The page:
|The first excerpt represents the element of Air. It speaks of mental influences and the process of thought, and is drawn from The Marriage Contract by Honore de Balzac:
upon their duty.
"You will lose nothing, after all, upon the 'dot,' Monsieur le comte,"
said Solonet, bringing the color to Paul's face.
"Yes," said Mathias, "these jewels will meet the first payment on the
purchase of the new estate."
"And the costs of the contract," added Solonet.
Hatred feeds, like love, on little things; the least thing strengthens
it; as one beloved can do no evil, so the person hated can do no good.
Madame Evangelista assigned to hypocrisy the natural embarrassment of
Paul, who was unwilling to take the jewels, and not knowing where to
put the cases, longed to fling them from the window. Madame
|The second excerpt represents the element of Fire. It speaks of emotional influences and base passions, and is drawn from The Great God Pan by Arthur Machen:
noise and terror.
"Another gentleman has fallen a victim to the terrible
epidemic of suicide which for the last month has prevailed in
the West End. Mr. Sidney Crashaw, of Stoke House, Fulham, and
King's Pomeroy, Devon, was found, after a prolonged search,
hanging dead from the branch of a tree in his garden at one
o'clock today. The deceased gentleman dined last night at the
Carlton Club and seemed in his usual health and spirits. He
left the club at about ten o'clock, and was seen walking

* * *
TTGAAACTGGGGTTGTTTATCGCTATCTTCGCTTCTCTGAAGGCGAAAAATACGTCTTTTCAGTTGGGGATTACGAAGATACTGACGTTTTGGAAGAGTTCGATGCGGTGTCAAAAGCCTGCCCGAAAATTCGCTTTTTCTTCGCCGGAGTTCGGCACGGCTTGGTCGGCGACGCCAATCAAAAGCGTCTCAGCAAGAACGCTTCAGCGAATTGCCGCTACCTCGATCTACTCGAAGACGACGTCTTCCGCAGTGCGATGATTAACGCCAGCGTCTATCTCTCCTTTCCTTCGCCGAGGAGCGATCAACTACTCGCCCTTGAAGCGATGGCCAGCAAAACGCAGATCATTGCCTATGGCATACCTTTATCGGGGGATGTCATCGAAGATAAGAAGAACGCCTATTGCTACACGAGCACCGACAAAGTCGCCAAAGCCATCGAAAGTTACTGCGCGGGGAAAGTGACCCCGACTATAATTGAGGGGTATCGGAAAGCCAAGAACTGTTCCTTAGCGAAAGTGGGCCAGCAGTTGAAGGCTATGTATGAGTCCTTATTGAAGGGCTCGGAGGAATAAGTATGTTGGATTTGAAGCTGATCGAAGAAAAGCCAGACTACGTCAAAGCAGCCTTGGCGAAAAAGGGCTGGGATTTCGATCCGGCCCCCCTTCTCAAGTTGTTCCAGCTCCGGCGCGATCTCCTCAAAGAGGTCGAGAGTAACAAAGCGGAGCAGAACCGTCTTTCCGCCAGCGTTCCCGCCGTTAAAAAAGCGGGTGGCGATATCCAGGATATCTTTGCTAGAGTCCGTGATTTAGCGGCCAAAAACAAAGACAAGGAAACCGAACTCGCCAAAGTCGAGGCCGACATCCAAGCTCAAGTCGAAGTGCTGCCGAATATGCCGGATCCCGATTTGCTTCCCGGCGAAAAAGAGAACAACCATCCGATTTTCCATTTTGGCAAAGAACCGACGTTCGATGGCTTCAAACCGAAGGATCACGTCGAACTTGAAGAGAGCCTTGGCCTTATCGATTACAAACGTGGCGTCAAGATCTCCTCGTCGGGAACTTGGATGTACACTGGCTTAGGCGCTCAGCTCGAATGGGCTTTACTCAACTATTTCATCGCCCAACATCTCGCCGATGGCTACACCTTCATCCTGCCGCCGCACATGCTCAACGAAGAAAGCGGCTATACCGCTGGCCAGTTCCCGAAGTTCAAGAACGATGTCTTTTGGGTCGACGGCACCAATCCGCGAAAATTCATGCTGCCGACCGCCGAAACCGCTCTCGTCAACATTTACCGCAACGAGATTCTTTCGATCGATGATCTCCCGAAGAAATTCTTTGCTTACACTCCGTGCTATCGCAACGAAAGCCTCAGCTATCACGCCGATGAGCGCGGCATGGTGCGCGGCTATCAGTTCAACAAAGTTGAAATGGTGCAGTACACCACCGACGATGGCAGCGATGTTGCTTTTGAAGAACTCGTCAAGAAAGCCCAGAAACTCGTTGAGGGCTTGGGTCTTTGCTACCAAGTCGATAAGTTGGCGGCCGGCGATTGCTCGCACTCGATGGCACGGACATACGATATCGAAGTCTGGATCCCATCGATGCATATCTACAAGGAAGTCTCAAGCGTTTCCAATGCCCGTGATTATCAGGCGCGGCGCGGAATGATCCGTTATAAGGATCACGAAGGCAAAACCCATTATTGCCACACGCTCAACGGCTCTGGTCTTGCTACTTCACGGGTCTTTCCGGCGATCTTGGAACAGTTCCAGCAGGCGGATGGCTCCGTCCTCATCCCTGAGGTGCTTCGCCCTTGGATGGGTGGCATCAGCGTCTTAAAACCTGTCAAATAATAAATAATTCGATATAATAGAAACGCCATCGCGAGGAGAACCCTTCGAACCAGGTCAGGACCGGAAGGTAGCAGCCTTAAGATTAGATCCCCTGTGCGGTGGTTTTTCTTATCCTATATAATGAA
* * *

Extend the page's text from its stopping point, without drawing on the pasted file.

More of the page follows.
leisurely up St. James's Street a little later. Subsequent to
this his movements cannot be traced. On the discovery of the
The Great God Pan
|The third excerpt represents the element of Water. It speaks of pure spiritual influences and feelings of love, and is drawn from The Country Doctor by Honore de Balzac:
Paradise, and therefore I, a Christian man, shall go down into hell,
all because a woman forsooth will not speak, a thing that has never
been known before. You must deliver me,' and so on, and so on.
"The woman, who was more and more frightened every minute, cleaned her
frying-pan, put on her Sunday clothes, went to the justice, and told
him about the crime, which was brought to light, and the robbers were
broken on the wheel in proper style on the Market Place. This good
work accomplished, the woman and her husband always had the finest
hemp you ever set eyes on. Then, which pleased them still better, they
had something that they had wished for for a long time, to-wit, a man-
child, who in course of time became a great lord of the king's.
|The fourth excerpt represents the element of Earth. It speaks of physical influences and the impact of the unseen on the visible world, and is drawn from Crito by Plato:
city, if we were not to your mind, or if our covenants appeared to you to
be unfair. You had your choice, and might have gone either to Lacedaemon
or Crete, both which states are often praised by you for their good
government, or to some other Hellenic or foreign state. Whereas you, above
all other Athenians, seemed to be so fond of the state, or, in other words,
of us her laws (and who would care about a state which has no laws?), that
you never stirred out of her; the halt, the blind, the maimed, were not
more stationary in her than you were. And now you run away and forsake
your agreements. Not so, Socrates, if you will take our advice; do not
make yourself ridiculous by escaping out of the city.
'For just consider, if you transgress and err in this sort of way, what